Learning another language is not only learning different words for the same things, but learning another way to think about things.

Bilingualism: The Importance of Mastering English and Your Mother Tongue

As students of the Singapore education system, we are all familiar with the term effective bilingualismWhat we may not know is that Singapore's bilingual policy differs slightly from the global standard.

Singapore's bilingual policy follows that every student is to be skilled in English and their Mother Tongue — the language that is tied to the race they identify with. Mixed race students will be able to pick either one of the mother tongues to pick up in school!

The difference in standard from Singapore's bilingual policy and the general understanding of bilingualism is the specification of the two languages that are to be mastered. In the general understanding of bilingualism, fluency in any two languages qualifies a person as bilingual. In Singapore however, the education system specifies English as compulsory, accompanied by a compulsory Mother Tongue - which could be Chinese, Malay, Tamil or Hindu.

Why is English positioned as a First Language in school?

As a country with a diversity of cultures, there are also a variety of mother tongues. Having a common language where everyone can converge on establishes a lack of bias toward any particular language or culture.

However, some people might argue that positioning English as the First Language is merely a reflection of Singapore's colonised history, where we were under the British rule for a period of time. This is not untrue, in fact, colonisation has a global impact.

Today, English is widely regarded as the lingua franca.

Lingua Franca refers to a language that is adopted as a common language between speakers whose native languages are different. (source: Oxford English Dictionary)

With the role of English playing such a pivotal role, and with Singapore an emerging nation back in the 1960s, it is no wonder the Government made the practical choice. To equip Singaporeans with a globally-recognised language so that Singapore can gain a stronger foothold in the global economy, and become as globalised as it is today.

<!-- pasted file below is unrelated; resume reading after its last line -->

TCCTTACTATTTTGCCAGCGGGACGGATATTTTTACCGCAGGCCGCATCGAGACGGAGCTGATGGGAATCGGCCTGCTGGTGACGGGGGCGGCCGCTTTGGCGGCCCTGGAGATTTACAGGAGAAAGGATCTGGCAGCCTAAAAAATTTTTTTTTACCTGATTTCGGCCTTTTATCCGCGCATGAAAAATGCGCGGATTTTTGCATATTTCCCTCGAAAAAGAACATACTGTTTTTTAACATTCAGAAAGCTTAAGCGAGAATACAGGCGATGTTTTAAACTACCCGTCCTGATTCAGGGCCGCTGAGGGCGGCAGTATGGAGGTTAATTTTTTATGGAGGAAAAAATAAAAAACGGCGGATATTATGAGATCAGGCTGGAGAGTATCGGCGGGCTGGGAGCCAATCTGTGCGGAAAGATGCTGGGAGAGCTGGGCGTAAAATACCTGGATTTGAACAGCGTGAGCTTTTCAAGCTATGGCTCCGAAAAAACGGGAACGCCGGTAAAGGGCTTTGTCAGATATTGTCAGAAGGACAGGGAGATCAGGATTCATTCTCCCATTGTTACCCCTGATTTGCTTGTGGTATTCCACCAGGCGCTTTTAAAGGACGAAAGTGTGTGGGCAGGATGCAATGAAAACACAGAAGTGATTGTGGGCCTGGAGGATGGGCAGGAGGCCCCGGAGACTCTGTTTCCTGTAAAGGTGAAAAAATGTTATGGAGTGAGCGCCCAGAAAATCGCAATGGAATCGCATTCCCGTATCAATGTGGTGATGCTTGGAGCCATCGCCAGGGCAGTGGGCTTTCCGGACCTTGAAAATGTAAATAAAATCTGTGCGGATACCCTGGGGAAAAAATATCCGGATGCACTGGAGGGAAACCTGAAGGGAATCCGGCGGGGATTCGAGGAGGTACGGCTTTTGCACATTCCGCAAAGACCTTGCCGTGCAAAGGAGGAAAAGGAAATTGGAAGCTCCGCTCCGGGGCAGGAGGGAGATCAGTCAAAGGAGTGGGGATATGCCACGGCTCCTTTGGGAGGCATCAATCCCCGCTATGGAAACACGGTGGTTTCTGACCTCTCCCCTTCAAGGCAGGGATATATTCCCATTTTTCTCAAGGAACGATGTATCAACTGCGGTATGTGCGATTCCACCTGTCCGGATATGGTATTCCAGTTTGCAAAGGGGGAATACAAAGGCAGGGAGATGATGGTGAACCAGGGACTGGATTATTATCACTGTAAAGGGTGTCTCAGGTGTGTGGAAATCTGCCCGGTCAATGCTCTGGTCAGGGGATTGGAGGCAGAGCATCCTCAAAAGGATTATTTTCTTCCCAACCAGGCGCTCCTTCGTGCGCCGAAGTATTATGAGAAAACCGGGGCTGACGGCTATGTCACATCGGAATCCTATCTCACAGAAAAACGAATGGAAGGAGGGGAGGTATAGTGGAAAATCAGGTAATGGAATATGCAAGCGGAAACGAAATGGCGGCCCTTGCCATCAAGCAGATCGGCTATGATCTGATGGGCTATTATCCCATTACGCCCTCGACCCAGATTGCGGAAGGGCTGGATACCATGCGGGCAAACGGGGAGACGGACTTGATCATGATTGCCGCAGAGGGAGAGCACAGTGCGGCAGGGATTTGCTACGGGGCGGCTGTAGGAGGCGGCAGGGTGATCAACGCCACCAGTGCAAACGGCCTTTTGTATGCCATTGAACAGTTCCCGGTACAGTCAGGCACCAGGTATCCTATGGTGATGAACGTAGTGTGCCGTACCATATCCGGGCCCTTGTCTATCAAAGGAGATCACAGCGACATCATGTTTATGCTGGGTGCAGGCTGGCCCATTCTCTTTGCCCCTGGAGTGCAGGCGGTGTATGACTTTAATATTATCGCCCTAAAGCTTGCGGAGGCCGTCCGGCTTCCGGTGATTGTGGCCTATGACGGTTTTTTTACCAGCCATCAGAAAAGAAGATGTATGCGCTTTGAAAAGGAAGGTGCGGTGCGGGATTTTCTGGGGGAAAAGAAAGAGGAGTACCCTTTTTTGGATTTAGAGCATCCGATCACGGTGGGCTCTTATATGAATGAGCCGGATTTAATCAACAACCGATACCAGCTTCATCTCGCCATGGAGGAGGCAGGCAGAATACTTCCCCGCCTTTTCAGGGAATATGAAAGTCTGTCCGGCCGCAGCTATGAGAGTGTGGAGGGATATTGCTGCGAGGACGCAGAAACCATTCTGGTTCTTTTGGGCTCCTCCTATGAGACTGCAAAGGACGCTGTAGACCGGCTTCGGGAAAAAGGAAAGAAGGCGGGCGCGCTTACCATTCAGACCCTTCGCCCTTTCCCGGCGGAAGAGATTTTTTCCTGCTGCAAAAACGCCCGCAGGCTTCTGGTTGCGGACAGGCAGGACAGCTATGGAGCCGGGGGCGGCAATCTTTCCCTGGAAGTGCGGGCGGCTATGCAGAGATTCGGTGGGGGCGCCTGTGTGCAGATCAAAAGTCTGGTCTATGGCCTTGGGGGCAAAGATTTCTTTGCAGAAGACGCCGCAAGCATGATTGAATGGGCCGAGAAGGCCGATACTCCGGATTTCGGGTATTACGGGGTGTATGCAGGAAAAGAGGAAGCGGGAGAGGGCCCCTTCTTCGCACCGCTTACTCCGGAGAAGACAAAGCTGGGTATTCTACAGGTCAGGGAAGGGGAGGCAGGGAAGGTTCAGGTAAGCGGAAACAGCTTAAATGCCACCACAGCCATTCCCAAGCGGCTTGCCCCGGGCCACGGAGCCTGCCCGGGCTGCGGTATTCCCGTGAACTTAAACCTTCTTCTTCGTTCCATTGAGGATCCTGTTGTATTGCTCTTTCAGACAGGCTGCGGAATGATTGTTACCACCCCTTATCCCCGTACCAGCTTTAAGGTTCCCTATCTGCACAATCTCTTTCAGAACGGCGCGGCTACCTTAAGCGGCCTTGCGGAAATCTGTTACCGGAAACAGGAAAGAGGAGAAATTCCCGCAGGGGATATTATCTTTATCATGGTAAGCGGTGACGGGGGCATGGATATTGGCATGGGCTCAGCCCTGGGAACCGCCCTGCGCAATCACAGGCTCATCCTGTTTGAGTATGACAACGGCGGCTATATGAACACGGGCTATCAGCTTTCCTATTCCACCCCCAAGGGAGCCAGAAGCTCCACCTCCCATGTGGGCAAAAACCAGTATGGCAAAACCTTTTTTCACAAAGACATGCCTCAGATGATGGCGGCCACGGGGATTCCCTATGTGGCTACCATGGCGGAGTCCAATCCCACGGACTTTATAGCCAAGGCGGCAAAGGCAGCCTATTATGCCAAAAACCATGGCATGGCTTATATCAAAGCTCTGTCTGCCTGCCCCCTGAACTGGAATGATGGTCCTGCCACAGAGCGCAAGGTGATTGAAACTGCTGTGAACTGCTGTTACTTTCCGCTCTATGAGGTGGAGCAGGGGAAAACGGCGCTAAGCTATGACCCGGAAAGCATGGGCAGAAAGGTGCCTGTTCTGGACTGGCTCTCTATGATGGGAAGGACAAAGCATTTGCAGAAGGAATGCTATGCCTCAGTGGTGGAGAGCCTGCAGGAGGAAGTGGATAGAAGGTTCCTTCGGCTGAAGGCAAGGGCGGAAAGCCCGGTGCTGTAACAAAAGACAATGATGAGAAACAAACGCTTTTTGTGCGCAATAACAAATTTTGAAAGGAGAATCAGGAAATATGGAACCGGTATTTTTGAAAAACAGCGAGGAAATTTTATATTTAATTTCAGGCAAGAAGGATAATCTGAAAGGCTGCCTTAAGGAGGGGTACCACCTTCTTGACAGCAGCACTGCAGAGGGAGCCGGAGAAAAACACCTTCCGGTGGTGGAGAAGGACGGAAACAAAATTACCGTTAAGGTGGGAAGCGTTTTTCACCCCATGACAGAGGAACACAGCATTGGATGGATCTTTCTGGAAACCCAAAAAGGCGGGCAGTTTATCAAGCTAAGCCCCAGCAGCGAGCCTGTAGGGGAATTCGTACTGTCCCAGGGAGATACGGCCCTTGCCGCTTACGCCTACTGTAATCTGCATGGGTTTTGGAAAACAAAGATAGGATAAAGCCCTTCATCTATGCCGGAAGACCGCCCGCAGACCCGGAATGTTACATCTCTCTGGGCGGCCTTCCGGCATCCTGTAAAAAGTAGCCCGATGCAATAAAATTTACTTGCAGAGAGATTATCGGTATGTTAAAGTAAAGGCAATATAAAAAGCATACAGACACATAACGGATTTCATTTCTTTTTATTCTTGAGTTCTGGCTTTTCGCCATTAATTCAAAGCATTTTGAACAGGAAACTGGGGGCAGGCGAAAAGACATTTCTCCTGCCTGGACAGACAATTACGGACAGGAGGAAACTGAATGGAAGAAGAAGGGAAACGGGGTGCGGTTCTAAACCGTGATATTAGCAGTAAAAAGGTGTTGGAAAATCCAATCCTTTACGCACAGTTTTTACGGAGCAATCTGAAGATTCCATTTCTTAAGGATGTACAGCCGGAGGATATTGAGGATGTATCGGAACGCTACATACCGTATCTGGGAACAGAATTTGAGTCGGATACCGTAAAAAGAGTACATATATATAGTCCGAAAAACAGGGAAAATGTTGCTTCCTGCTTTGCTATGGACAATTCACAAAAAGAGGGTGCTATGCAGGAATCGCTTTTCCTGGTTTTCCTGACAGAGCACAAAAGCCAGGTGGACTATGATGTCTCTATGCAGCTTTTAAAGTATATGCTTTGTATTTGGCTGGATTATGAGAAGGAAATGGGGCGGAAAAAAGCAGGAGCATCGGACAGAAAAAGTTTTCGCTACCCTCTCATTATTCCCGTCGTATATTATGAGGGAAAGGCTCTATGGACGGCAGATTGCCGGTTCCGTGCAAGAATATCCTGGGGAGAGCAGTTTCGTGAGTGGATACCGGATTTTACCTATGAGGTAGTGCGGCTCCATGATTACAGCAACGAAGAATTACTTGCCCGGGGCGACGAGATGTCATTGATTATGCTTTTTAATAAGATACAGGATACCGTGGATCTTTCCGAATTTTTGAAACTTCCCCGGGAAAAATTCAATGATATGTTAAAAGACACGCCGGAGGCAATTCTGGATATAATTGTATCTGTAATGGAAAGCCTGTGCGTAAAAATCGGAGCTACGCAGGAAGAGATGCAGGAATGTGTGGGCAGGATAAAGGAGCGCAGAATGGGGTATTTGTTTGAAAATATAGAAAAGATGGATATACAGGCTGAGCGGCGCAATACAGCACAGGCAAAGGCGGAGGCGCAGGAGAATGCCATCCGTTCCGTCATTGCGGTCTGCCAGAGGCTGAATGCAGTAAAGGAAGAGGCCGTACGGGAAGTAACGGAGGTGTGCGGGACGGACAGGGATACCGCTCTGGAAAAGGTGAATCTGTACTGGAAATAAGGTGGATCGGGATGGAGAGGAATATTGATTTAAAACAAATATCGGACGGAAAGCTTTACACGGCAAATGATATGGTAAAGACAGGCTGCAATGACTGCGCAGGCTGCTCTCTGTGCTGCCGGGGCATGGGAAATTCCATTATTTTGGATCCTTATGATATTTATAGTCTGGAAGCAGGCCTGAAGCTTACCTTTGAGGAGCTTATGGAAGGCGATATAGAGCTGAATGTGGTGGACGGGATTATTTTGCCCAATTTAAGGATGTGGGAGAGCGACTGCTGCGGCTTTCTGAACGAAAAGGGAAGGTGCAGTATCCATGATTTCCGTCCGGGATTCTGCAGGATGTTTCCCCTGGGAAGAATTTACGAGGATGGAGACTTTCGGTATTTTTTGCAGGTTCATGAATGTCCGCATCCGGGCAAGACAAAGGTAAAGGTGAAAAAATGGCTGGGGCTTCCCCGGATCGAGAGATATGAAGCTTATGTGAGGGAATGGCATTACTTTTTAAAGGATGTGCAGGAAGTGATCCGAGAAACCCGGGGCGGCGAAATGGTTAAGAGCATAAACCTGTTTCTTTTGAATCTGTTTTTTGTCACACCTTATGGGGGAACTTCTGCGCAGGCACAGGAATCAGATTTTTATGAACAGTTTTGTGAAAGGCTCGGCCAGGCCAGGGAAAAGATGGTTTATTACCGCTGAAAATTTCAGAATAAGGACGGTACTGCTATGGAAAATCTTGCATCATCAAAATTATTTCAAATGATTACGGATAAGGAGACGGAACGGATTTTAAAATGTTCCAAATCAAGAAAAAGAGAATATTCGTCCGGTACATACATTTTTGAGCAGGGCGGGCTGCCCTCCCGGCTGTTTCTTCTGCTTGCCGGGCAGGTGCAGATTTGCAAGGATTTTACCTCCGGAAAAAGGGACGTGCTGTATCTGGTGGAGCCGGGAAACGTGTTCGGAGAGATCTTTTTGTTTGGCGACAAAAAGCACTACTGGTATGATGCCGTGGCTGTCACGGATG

Not forgetting. Our Mother Tongue.

At the same time that language is a means to an end, it also encompasses culture. While learning and mastering English connects us to the rest of the world, what connects us to our own identity and roots?

Singapore's rich diversity is in part, captured in the vibrant languages and dialects of the community. Learning our Mother Tongue in school instills a connection with our cultural roots, and retains the unique racial diversity of Singaporeans' identity.

The stories our Mother Tongue teaches us give us additional insight into Singapore's becoming. We learn about where some values and practices originated from, and perhaps also why our grandparents do things a certain way that is different from us.

Language is not merely perfunctory or practical, it encompasses emotional connections and is the basis of relationship building.

The Beauty and Power in Language.

Ultimately, the learning of new languages is always going to bring about new perspectives in the world we live in, which is an incredibly enriching experience. The mastery of a language allows us to communicate efficiently and effectively, as well as better understand the nuances of more sophisticated contexts and situations. It often also weighs heavily in first impressions, whether deliberately or not, in the way we carry and present ourselves. The learning of language in school is not to be taken lightly.

This is why Academia's English programmes do not focus merely on technicalities, but are designed to help our students gain a literary understanding with globalised perspectives, teaching them to be independent thought leaders in their own standings.

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